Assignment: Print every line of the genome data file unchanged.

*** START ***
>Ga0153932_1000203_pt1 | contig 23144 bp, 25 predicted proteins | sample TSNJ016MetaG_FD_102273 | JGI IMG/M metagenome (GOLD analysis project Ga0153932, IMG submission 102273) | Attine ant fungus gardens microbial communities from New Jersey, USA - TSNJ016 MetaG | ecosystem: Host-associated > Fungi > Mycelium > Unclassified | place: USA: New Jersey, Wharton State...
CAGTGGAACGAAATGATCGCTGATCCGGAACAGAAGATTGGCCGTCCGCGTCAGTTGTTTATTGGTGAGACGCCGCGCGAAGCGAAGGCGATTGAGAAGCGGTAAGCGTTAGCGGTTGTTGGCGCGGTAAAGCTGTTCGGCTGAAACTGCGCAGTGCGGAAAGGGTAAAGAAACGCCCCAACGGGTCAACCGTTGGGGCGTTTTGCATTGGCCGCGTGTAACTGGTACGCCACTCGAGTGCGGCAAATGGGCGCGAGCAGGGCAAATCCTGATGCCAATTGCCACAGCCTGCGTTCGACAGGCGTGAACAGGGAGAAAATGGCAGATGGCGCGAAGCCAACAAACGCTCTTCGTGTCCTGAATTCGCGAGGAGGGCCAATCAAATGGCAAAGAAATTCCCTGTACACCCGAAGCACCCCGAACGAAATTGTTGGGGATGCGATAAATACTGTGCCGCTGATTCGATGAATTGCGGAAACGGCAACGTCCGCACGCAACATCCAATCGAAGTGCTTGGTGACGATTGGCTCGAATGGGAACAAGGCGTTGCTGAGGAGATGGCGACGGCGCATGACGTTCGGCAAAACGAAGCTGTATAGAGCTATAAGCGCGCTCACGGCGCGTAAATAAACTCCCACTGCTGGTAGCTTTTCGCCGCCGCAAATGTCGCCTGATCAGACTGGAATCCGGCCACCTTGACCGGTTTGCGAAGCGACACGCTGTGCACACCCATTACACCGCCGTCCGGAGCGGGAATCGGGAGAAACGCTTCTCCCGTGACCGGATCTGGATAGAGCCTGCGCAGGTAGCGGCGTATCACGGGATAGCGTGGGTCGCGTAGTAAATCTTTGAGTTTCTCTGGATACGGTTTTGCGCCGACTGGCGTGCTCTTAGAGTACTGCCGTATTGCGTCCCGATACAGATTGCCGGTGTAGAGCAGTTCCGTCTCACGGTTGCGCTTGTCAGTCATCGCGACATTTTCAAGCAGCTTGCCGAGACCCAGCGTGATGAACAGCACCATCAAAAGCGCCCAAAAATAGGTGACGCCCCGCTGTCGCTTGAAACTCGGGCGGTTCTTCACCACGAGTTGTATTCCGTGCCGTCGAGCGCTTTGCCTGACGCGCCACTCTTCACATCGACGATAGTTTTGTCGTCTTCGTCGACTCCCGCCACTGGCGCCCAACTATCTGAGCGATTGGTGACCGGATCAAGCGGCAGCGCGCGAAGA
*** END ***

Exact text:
>Ga0153932_1000203_pt1 | contig 23144 bp, 25 predicted proteins | sample TSNJ016MetaG_FD_102273 | JGI IMG/M metagenome (GOLD analysis project Ga0153932, IMG submission 102273) | Attine ant fungus gardens microbial communities from New Jersey, USA - TSNJ016 MetaG | ecosystem: Host-associated > Fungi > Mycelium > Unclassified | place: USA: New Jersey, Wharton State...
CAGTGGAACGAAATGATCGCTGATCCGGAACAGAAGATTGGCCGTCCGCGTCAGTTGTTTATTGGTGAGACGCCGCGCGAAGCGAAGGCGATTGAGAAGCGGTAAGCGTTAGCGGTTGTTGGCGCGGTAAAGCTGTTCGGCTGAAACTGCGCAGTGCGGAAAGGGTAAAGAAACGCCCCAACGGGTCAACCGTTGGGGCGTTTTGCATTGGCCGCGTGTAACTGGTACGCCACTCGAGTGCGGCAAATGGGCGCGAGCAGGGCAAATCCTGATGCCAATTGCCACAGCCTGCGTTCGACAGGCGTGAACAGGGAGAAAATGGCAGATGGCGCGAAGCCAACAAACGCTCTTCGTGTCCTGAATTCGCGAGGAGGGCCAATCAAATGGCAAAGAAATTCCCTGTACACCCGAAGCACCCCGAACGAAATTGTTGGGGATGCGATAAATACTGTGCCGCTGATTCGATGAATTGCGGAAACGGCAACGTCCGCACGCAACATCCAATCGAAGTGCTTGGTGACGATTGGCTCGAATGGGAACAAGGCGTTGCTGAGGAGATGGCGACGGCGCATGACGTTCGGCAAAACGAAGCTGTATAGAGCTATAAGCGCGCTCACGGCGCGTAAATAAACTCCCACTGCTGGTAGCTTTTCGCCGCCGCAAATGTCGCCTGATCAGACTGGAATCCGGCCACCTTGACCGGTTTGCGAAGCGACACGCTGTGCACACCCATTACACCGCCGTCCGGAGCGGGAATCGGGAGAAACGCTTCTCCCGTGACCGGATCTGGATAGAGCCTGCGCAGGTAGCGGCGTATCACGGGATAGCGTGGGTCGCGTAGTAAATCTTTGAGTTTCTCTGGATACGGTTTTGCGCCGACTGGCGTGCTCTTAGAGTACTGCCGTATTGCGTCCCGATACAGATTGCCGGTGTAGAGCAGTTCCGTCTCACGGTTGCGCTTGTCAGTCATCGCGACATTTTCAAGCAGCTTGCCGAGACCCAGCGTGATGAACAGCACCATCAAAAGCGCCCAAAAATAGGTGACGCCCCGCTGTCGCTTGAAACTCGGGCGGTTCTTCACCACGAGTTGTATTCCGTGCCGTCGAGCGCTTTGCCTGACGCGCCACTCTTCACATCGACGATAGTTTTGTCGTCTTCGTCGACTCCCGCCACTGGCGCCCAACTATCTGAGCGATTGGTGACCGGATCAAGCGGCAGCGCGCGAAGA